Another name to keep an eye on as the Mar. 1 trade deadline draws closer — L.A. Kings forward Teddy Purcell.
Well, technically, it’s Ontario Reign forward Teddy Purcell.
A veteran of over 500 big league contests, Purcell signed with the Kings this offseason but lasted just 12 games before getting waived, and was sent to the minors. He’s since shown extremely well in Ontario — 14 points through 12 contests — and, as head coach Mike Stothers explained, is probably too talented to be toiling in AHL.
“You can see his skill level,” Stothers said, per LA Kings Insider. “He’s too good for this league and maybe this is what he needs to get back up to the NHL but it’s almost like he’s a tweener.
“He’s too good for the American League, maybe he’s getting a little longer in the tooth in the NHL, I don’t know. But what he’s brought, it’s what everybody’s looking for. It’s a skill set. The way he hangs onto pucks. The way he makes plays.”
It’s believed Purcell’s financial situation, not his playing ability, was the reason he went unclaimed on waivers. Though his contract isn’t huge, it does carry a $1.6 million cap hit — and to hear Sportsnet’s Elliotte Friedman explain it, that could be why teams are opting to wait until closer to the deadline to contemplate acquiring him:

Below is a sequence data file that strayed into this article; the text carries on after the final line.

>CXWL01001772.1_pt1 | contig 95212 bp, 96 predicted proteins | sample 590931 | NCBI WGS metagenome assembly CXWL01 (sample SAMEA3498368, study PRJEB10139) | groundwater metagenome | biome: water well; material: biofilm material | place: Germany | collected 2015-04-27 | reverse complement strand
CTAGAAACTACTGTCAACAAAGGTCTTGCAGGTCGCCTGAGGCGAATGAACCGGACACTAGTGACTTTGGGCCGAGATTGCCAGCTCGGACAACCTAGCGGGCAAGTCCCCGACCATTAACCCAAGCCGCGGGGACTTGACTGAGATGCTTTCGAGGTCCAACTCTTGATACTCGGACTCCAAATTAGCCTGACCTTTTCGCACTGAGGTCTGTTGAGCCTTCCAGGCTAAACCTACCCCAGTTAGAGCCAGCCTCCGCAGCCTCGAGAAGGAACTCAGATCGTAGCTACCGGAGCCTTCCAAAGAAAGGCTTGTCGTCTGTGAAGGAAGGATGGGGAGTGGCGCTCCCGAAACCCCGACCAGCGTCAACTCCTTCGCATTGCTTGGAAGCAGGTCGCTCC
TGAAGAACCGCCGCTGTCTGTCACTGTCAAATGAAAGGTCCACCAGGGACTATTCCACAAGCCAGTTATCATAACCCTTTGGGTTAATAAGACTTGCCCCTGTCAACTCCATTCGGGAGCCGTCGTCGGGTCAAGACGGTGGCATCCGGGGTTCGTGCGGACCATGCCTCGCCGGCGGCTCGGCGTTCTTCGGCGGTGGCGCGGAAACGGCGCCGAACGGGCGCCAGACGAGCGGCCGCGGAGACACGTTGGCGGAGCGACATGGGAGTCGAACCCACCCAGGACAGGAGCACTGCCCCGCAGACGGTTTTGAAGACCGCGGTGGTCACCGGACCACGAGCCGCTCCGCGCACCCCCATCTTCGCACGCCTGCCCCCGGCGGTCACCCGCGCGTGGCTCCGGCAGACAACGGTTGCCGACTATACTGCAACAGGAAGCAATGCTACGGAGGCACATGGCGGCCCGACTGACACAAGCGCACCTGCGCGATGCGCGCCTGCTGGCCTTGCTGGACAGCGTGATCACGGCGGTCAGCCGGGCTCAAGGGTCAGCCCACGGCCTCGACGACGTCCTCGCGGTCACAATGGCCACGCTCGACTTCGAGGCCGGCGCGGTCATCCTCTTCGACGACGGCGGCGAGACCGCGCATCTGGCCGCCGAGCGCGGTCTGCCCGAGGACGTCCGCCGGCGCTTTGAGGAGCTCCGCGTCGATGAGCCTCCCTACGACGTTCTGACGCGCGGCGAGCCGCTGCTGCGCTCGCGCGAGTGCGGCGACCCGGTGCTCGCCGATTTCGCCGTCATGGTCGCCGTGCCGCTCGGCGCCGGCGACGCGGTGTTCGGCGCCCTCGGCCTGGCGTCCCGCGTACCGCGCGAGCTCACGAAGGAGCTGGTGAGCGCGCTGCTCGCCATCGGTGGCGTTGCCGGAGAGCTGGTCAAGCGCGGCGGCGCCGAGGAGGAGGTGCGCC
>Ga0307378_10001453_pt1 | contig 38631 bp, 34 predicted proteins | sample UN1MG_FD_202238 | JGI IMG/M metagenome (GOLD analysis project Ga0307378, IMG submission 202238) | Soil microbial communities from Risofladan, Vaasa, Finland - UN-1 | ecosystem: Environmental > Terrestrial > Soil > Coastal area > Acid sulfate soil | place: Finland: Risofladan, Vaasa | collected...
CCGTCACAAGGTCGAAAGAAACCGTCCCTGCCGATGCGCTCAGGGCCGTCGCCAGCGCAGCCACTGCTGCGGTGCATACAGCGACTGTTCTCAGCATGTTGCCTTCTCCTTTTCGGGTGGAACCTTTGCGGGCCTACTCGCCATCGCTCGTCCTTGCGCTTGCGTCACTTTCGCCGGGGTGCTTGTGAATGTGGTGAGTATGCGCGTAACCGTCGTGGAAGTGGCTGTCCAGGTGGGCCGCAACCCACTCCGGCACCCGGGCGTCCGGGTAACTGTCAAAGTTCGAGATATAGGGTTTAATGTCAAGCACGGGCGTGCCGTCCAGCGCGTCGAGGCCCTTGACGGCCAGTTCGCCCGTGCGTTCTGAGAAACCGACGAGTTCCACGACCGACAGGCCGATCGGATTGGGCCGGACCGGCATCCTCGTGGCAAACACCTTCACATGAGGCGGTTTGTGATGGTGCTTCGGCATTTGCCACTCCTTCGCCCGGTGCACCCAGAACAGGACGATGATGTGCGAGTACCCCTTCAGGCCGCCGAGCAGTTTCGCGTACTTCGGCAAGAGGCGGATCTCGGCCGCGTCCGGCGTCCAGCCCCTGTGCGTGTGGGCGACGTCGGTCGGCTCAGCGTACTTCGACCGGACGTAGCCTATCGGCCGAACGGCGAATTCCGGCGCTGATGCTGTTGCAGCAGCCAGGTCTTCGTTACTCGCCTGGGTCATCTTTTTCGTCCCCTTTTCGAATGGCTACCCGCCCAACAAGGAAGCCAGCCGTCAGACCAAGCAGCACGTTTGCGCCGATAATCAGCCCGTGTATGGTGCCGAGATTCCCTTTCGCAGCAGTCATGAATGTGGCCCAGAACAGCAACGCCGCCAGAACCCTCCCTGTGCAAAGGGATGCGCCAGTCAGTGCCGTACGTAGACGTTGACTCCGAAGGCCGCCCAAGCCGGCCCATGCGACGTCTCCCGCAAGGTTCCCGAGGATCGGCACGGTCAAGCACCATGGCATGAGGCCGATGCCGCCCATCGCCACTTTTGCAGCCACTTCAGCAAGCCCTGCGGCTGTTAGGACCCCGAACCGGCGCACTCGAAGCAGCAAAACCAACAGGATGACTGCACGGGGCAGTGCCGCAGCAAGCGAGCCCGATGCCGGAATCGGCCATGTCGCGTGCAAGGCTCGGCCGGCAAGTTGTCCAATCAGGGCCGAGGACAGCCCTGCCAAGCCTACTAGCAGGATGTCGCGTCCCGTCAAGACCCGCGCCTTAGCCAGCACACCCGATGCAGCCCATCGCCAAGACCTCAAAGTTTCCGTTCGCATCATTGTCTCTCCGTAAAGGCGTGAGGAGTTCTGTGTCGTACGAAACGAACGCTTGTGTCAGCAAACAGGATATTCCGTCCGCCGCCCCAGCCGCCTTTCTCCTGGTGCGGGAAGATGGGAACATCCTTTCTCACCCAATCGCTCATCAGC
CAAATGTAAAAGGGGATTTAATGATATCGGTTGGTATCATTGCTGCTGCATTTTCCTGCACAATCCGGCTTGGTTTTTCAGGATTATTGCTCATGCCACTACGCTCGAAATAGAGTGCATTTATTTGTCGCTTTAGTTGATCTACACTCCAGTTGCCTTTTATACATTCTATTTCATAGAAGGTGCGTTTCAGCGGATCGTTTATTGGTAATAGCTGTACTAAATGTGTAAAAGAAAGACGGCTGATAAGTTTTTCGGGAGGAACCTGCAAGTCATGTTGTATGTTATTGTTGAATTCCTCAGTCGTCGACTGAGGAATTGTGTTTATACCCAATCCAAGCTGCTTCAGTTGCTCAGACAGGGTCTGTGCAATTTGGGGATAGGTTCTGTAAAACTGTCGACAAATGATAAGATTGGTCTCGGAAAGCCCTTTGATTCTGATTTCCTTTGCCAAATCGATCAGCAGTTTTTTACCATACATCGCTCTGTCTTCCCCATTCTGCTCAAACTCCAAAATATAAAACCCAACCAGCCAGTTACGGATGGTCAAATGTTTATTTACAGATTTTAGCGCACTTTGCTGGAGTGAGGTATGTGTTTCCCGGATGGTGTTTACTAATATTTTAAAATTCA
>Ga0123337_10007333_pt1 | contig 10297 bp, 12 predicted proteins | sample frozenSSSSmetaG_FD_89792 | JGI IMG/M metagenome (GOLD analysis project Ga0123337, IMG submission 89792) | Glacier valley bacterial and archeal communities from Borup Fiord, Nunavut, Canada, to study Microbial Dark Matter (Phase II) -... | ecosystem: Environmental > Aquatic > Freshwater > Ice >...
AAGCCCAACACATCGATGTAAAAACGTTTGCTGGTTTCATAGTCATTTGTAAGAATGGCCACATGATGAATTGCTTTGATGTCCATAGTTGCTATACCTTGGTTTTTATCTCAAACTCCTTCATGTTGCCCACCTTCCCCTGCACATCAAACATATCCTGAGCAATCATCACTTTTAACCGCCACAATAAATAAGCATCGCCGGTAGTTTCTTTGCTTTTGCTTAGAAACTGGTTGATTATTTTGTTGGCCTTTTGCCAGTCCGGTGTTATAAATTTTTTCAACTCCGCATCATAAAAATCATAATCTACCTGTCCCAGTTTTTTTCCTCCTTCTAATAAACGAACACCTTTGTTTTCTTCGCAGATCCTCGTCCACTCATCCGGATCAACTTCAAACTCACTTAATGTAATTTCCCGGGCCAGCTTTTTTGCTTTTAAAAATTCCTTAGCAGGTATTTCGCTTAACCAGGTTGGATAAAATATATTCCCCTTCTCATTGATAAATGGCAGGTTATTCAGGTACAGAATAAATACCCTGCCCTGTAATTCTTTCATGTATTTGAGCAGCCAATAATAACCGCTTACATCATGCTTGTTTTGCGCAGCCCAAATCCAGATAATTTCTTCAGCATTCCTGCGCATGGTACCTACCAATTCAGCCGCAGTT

Purcell not being picked up on waivers seems purely a budget/cap decision. The Kings let it be known they were willing to trade him, as long as they did not take a contract back in return. That didn’t work.
There are so many teams tight to the cap, they didn’t have room. The Ottawa Senators have space and Purcell played for Guy Boucher in Tampa Bay, but that’s a budget issue.
It’s little consolation for him now, but I wouldn’t be surprised if someone takes a chance later in the year, when teams have more room.
As we wrote earlier, Ottawa remains in the market for help at forward. Purcell’s two best offensive campaigns came under Boucher in Tampa Bay — 51 points in ’10-11, 65 points in ’11-12 — and there is some good playoff experience on his resume. Purcell was nearly a point-a-game player for the Bolts as they advanced to the Eastern Conference final six years ago.
Stothers made it clear what the goal is for both the organization and player.
“I know Teddy wants to get back in the NHL,” he said. “We certainly hope that he can and do so in rapid fashion.”